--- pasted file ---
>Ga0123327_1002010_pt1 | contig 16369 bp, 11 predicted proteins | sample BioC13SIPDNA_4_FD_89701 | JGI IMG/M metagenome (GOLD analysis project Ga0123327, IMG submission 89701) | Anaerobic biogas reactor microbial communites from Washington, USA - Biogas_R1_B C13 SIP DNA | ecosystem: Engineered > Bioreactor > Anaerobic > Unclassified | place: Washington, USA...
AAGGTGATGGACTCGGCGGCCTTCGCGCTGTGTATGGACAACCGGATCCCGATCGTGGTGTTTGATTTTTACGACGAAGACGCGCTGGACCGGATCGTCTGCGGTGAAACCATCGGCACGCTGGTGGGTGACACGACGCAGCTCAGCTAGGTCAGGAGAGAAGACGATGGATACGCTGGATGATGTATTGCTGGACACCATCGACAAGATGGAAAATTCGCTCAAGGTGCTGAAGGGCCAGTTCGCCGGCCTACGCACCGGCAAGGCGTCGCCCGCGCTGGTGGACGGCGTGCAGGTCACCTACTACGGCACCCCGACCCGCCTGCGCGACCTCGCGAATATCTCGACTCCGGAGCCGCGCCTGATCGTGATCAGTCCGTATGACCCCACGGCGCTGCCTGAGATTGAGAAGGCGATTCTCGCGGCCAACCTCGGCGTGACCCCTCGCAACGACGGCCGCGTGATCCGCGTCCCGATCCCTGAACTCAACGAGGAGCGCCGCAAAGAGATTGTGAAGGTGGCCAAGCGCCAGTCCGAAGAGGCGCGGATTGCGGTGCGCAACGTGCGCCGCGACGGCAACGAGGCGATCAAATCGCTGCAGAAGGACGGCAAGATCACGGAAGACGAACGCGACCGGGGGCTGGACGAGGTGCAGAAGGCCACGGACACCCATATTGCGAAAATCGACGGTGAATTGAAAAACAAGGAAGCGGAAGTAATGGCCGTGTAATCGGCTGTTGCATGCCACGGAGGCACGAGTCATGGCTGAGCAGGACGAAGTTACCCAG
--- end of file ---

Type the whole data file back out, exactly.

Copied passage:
>Ga0123327_1002010_pt1 | contig 16369 bp, 11 predicted proteins | sample BioC13SIPDNA_4_FD_89701 | JGI IMG/M metagenome (GOLD analysis project Ga0123327, IMG submission 89701) | Anaerobic biogas reactor microbial communites from Washington, USA - Biogas_R1_B C13 SIP DNA | ecosystem: Engineered > Bioreactor > Anaerobic > Unclassified | place: Washington, USA...
AAGGTGATGGACTCGGCGGCCTTCGCGCTGTGTATGGACAACCGGATCCCGATCGTGGTGTTTGATTTTTACGACGAAGACGCGCTGGACCGGATCGTCTGCGGTGAAACCATCGGCACGCTGGTGGGTGACACGACGCAGCTCAGCTAGGTCAGGAGAGAAGACGATGGATACGCTGGATGATGTATTGCTGGACACCATCGACAAGATGGAAAATTCGCTCAAGGTGCTGAAGGGCCAGTTCGCCGGCCTACGCACCGGCAAGGCGTCGCCCGCGCTGGTGGACGGCGTGCAGGTCACCTACTACGGCACCCCGACCCGCCTGCGCGACCTCGCGAATATCTCGACTCCGGAGCCGCGCCTGATCGTGATCAGTCCGTATGACCCCACGGCGCTGCCTGAGATTGAGAAGGCGATTCTCGCGGCCAACCTCGGCGTGACCCCTCGCAACGACGGCCGCGTGATCCGCGTCCCGATCCCTGAACTCAACGAGGAGCGCCGCAAAGAGATTGTGAAGGTGGCCAAGCGCCAGTCCGAAGAGGCGCGGATTGCGGTGCGCAACGTGCGCCGCGACGGCAACGAGGCGATCAAATCGCTGCAGAAGGACGGCAAGATCACGGAAGACGAACGCGACCGGGGGCTGGACGAGGTGCAGAAGGCCACGGACACCCATATTGCGAAAATCGACGGTGAATTGAAAAACAAGGAAGCGGAAGTAATGGCCGTGTAATCGGCTGTTGCATGCCACGGAGGCACGAGTCATGGCTGAGCAGGACGAAGTTACCCAG